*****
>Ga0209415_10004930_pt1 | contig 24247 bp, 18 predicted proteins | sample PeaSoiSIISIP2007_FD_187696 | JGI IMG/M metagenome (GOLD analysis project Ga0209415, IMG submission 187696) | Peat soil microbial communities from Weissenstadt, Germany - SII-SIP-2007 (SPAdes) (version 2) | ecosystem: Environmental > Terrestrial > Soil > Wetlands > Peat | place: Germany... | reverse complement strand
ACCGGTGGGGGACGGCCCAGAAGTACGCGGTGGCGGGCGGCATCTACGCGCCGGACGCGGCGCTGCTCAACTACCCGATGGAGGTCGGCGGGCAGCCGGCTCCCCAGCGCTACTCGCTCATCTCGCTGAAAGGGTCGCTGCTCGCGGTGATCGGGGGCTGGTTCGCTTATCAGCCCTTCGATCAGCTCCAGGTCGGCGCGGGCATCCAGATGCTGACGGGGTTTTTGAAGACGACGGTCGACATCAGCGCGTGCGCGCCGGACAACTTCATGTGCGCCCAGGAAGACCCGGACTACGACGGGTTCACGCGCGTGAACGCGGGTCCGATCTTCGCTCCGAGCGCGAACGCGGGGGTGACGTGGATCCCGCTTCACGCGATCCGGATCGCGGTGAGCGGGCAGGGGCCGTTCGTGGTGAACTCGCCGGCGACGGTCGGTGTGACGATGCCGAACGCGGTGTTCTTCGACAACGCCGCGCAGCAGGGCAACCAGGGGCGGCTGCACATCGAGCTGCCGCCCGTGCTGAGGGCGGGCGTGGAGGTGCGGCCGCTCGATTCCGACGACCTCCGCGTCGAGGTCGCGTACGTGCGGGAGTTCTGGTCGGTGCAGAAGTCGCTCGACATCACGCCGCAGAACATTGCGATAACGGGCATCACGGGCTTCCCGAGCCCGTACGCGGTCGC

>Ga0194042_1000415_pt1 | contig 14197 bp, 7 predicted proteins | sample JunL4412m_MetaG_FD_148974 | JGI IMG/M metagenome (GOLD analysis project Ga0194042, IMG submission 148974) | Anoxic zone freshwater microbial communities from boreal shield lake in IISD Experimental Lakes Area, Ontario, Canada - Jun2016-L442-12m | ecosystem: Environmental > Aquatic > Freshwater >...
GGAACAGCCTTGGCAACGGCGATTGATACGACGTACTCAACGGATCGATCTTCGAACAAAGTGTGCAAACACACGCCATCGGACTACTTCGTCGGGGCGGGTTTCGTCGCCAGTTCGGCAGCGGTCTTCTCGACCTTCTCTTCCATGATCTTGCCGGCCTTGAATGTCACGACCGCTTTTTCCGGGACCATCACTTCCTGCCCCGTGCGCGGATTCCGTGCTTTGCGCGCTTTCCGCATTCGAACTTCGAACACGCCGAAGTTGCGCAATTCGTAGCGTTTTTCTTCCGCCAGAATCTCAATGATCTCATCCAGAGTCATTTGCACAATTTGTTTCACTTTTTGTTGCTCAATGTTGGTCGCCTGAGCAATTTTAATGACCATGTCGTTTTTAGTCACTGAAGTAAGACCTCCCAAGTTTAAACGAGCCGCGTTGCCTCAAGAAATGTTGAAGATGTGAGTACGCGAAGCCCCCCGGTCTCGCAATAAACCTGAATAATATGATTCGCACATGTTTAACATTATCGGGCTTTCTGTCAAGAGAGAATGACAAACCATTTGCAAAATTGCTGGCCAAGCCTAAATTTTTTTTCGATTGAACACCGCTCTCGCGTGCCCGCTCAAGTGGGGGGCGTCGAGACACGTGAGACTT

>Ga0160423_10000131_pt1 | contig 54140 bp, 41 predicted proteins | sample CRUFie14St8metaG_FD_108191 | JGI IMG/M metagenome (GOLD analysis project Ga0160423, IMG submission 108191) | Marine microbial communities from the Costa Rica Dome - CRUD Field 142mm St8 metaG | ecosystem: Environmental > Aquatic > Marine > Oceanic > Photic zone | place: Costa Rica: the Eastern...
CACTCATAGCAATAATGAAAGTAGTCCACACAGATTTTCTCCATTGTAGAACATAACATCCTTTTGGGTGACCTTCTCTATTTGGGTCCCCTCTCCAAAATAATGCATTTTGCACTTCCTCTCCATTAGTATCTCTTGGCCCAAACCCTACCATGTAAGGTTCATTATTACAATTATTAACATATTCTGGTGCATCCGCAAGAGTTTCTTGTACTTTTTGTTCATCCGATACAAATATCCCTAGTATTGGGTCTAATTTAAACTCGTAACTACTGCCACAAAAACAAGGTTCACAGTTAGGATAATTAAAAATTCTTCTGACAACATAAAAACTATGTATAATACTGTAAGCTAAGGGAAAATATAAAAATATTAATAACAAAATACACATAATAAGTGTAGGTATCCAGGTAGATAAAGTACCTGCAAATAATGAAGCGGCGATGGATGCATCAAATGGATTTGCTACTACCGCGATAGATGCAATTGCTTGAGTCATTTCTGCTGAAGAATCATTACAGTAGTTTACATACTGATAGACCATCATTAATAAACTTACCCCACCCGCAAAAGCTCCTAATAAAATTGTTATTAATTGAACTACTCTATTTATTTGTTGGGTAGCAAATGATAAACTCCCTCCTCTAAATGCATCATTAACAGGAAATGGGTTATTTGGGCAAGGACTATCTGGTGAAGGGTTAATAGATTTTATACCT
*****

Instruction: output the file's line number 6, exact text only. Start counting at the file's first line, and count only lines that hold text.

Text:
CACTCATAGCAATAATGAAAGTAGTCCACACAGATTTTCTCCATTGTAGAACATAACATCCTTTTGGGTGACCTTCTCTATTTGGGTCCCCTCTCCAAAATAATGCATTTTGCACTTCCTCTCCATTAGTATCTCTTGGCCCAAACCCTACCATGTAAGGTTCATTATTACAATTATTAACATATTCTGGTGCATCCGCAAGAGTTTCTTGTACTTTTTGTTCATCCGATACAAATATCCCTAGTATTGGGTCTAATTTAAACTCGTAACTACTGCCACAAAAACAAGGTTCACAGTTAGGATAATTAAAAATTCTTCTGACAACATAAAAACTATGTATAATACTGTAAGCTAAGGGAAAATATAAAAATATTAATAACAAAATACACATAATAAGTGTAGGTATCCAGGTAGATAAAGTACCTGCAAATAATGAAGCGGCGATGGATGCATCAAATGGATTTGCTACTACCGCGATAGATGCAATTGCTTGAGTCATTTCTGCTGAAGAATCATTACAGTAGTTTACATACTGATAGACCATCATTAATAAACTTACCCCACCCGCAAAAGCTCCTAATAAAATTGTTATTAATTGAACTACTCTATTTATTTGTTGGGTAGCAAATGATAAACTCCCTCCTCTAAATGCATCATTAACAGGAAATGGGTTATTTGGGCAAGGACTATCTGGTGAAGGGTTAATAGATTTTATACCT